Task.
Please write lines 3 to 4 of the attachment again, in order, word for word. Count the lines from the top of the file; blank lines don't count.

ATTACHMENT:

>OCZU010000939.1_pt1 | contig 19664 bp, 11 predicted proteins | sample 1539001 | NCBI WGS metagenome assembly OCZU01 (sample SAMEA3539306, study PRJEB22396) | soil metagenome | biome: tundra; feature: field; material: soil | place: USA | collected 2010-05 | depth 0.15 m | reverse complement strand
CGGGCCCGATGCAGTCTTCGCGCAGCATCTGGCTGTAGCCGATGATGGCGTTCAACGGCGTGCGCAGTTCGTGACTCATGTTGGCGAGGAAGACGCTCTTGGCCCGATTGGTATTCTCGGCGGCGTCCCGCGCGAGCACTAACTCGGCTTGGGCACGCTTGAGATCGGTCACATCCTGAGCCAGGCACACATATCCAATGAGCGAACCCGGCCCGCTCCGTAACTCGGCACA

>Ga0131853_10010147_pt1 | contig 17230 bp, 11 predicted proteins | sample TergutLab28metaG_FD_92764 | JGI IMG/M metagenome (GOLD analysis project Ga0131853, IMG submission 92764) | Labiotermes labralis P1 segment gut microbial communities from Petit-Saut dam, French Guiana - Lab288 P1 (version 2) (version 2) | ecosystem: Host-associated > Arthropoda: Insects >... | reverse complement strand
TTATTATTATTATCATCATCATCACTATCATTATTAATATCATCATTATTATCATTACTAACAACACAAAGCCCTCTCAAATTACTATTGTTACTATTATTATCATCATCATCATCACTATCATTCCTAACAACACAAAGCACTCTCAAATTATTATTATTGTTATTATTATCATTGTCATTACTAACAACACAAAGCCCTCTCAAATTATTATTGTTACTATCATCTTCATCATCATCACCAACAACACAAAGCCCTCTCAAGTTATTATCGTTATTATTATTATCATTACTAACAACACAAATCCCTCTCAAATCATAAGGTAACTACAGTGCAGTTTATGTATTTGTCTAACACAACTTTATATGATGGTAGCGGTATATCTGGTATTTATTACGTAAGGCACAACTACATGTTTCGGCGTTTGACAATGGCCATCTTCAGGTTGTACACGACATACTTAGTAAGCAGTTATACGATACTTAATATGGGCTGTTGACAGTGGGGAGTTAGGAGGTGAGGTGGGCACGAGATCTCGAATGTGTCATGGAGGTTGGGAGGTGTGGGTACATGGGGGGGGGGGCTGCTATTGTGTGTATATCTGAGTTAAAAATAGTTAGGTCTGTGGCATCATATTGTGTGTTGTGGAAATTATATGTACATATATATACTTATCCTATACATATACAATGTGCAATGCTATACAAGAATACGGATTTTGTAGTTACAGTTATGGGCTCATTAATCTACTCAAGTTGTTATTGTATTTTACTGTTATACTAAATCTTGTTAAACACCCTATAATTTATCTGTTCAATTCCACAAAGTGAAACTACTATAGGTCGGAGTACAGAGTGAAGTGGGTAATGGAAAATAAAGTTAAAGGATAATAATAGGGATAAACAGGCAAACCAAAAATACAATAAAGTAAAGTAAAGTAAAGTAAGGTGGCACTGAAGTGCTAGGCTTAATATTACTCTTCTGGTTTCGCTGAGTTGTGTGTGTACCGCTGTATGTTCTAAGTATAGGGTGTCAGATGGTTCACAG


>Ga0131853_10010147_pt1 | contig 17230 bp, 11 predicted proteins | sample TergutLab28metaG_FD_92764 | JGI IMG/M metagenome (GOLD analysis project Ga0131853, IMG submission 92764) | Labiotermes labralis P1 segment gut microbial communities from Petit-Saut dam, French Guiana - Lab288 P1 (version 2) (version 2) | ecosystem: Host-associated > Arthropoda: Insects >... | reverse complement strand
TTATTATTATTATCATCATCATCACTATCATTATTAATATCATCATTATTATCATTACTAACAACACAAAGCCCTCTCAAATTACTATTGTTACTATTATTATCATCATCATCATCACTATCATTCCTAACAACACAAAGCACTCTCAAATTATTATTATTGTTATTATTATCATTGTCATTACTAACAACACAAAGCCCTCTCAAATTATTATTGTTACTATCATCTTCATCATCATCACCAACAACACAAAGCCCTCTCAAGTTATTATCGTTATTATTATTATCATTACTAACAACACAAATCCCTCTCAAATCATAAGGTAACTACAGTGCAGTTTATGTATTTGTCTAACACAACTTTATATGATGGTAGCGGTATATCTGGTATTTATTACGTAAGGCACAACTACATGTTTCGGCGTTTGACAATGGCCATCTTCAGGTTGTACACGACATACTTAGTAAGCAGTTATACGATACTTAATATGGGCTGTTGACAGTGGGGAGTTAGGAGGTGAGGTGGGCACGAGATCTCGAATGTGTCATGGAGGTTGGGAGGTGTGGGTACATGGGGGGGGGGGCTGCTATTGTGTGTATATCTGAGTTAAAAATAGTTAGGTCTGTGGCATCATATTGTGTGTTGTGGAAATTATATGTACATATATATACTTATCCTATACATATACAATGTGCAATGCTATACAAGAATACGGATTTTGTAGTTACAGTTATGGGCTCATTAATCTACTCAAGTTGTTATTGTATTTTACTGTTATACTAAATCTTGTTAAACACCCTATAATTTATCTGTTCAATTCCACAAAGTGAAACTACTATAGGTCGGAGTACAGAGTGAAGTGGGTAATGGAAAATAAAGTTAAAGGATAATAATAGGGATAAACAGGCAAACCAAAAATACAATAAAGTAAAGTAAAGTAAAGTAAGGTGGCACTGAAGTGCTAGGCTTAATATTACTCTTCTGGTTTCGCTGAGTTGTGTGTGTACCGCTGTATGTTCTAAGTATAGGGTGTCAGATGGTTCACAG